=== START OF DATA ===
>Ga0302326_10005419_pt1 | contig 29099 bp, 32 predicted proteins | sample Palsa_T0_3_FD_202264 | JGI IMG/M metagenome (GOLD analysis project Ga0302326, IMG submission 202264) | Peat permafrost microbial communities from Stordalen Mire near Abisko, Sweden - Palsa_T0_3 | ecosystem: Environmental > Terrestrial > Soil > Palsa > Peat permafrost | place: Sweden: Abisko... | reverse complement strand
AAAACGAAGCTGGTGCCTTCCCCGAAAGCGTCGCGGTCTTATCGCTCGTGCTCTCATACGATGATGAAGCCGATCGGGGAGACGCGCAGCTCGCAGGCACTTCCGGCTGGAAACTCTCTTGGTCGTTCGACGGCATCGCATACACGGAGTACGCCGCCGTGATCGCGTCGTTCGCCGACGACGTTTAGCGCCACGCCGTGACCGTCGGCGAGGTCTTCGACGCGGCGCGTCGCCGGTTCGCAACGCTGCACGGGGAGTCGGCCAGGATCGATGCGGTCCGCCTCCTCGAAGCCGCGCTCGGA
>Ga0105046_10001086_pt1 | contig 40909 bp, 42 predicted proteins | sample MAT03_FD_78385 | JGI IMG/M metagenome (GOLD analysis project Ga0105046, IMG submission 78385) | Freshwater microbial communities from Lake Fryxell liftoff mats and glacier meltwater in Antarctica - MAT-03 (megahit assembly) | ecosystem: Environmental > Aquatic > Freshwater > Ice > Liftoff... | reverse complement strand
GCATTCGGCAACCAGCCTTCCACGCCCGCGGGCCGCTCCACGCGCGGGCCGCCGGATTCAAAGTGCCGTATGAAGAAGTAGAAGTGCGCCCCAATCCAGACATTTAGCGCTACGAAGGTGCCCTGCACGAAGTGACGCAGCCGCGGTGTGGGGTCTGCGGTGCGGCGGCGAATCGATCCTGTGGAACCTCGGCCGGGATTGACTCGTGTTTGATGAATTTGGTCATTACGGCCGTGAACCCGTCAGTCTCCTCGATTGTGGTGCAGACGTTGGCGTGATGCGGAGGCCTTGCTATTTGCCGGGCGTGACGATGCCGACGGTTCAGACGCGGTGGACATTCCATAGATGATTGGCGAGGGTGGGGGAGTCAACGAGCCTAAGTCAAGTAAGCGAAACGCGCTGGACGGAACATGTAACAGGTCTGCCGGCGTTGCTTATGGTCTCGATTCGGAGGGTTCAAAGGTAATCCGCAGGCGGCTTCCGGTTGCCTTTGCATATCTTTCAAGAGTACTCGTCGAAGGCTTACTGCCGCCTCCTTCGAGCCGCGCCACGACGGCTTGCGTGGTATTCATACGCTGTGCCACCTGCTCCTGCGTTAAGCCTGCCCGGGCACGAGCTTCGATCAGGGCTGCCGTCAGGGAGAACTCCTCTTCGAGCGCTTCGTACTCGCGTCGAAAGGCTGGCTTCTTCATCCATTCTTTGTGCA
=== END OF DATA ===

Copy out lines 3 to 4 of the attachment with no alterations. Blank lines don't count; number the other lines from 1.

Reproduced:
>Ga0105046_10001086_pt1 | contig 40909 bp, 42 predicted proteins | sample MAT03_FD_78385 | JGI IMG/M metagenome (GOLD analysis project Ga0105046, IMG submission 78385) | Freshwater microbial communities from Lake Fryxell liftoff mats and glacier meltwater in Antarctica - MAT-03 (megahit assembly) | ecosystem: Environmental > Aquatic > Freshwater > Ice > Liftoff... | reverse complement strand
GCATTCGGCAACCAGCCTTCCACGCCCGCGGGCCGCTCCACGCGCGGGCCGCCGGATTCAAAGTGCCGTATGAAGAAGTAGAAGTGCGCCCCAATCCAGACATTTAGCGCTACGAAGGTGCCCTGCACGAAGTGACGCAGCCGCGGTGTGGGGTCTGCGGTGCGGCGGCGAATCGATCCTGTGGAACCTCGGCCGGGATTGACTCGTGTTTGATGAATTTGGTCATTACGGCCGTGAACCCGTCAGTCTCCTCGATTGTGGTGCAGACGTTGGCGTGATGCGGAGGCCTTGCTATTTGCCGGGCGTGACGATGCCGACGGTTCAGACGCGGTGGACATTCCATAGATGATTGGCGAGGGTGGGGGAGTCAACGAGCCTAAGTCAAGTAAGCGAAACGCGCTGGACGGAACATGTAACAGGTCTGCCGGCGTTGCTTATGGTCTCGATTCGGAGGGTTCAAAGGTAATCCGCAGGCGGCTTCCGGTTGCCTTTGCATATCTTTCAAGAGTACTCGTCGAAGGCTTACTGCCGCCTCCTTCGAGCCGCGCCACGACGGCTTGCGTGGTATTCATACGCTGTGCCACCTGCTCCTGCGTTAAGCCTGCCCGGGCACGAGCTTCGATCAGGGCTGCCGTCAGGGAGAACTCCTCTTCGAGCGCTTCGTACTCGCGTCGAAAGGCTGGCTTCTTCATCCATTCTTTGTGCA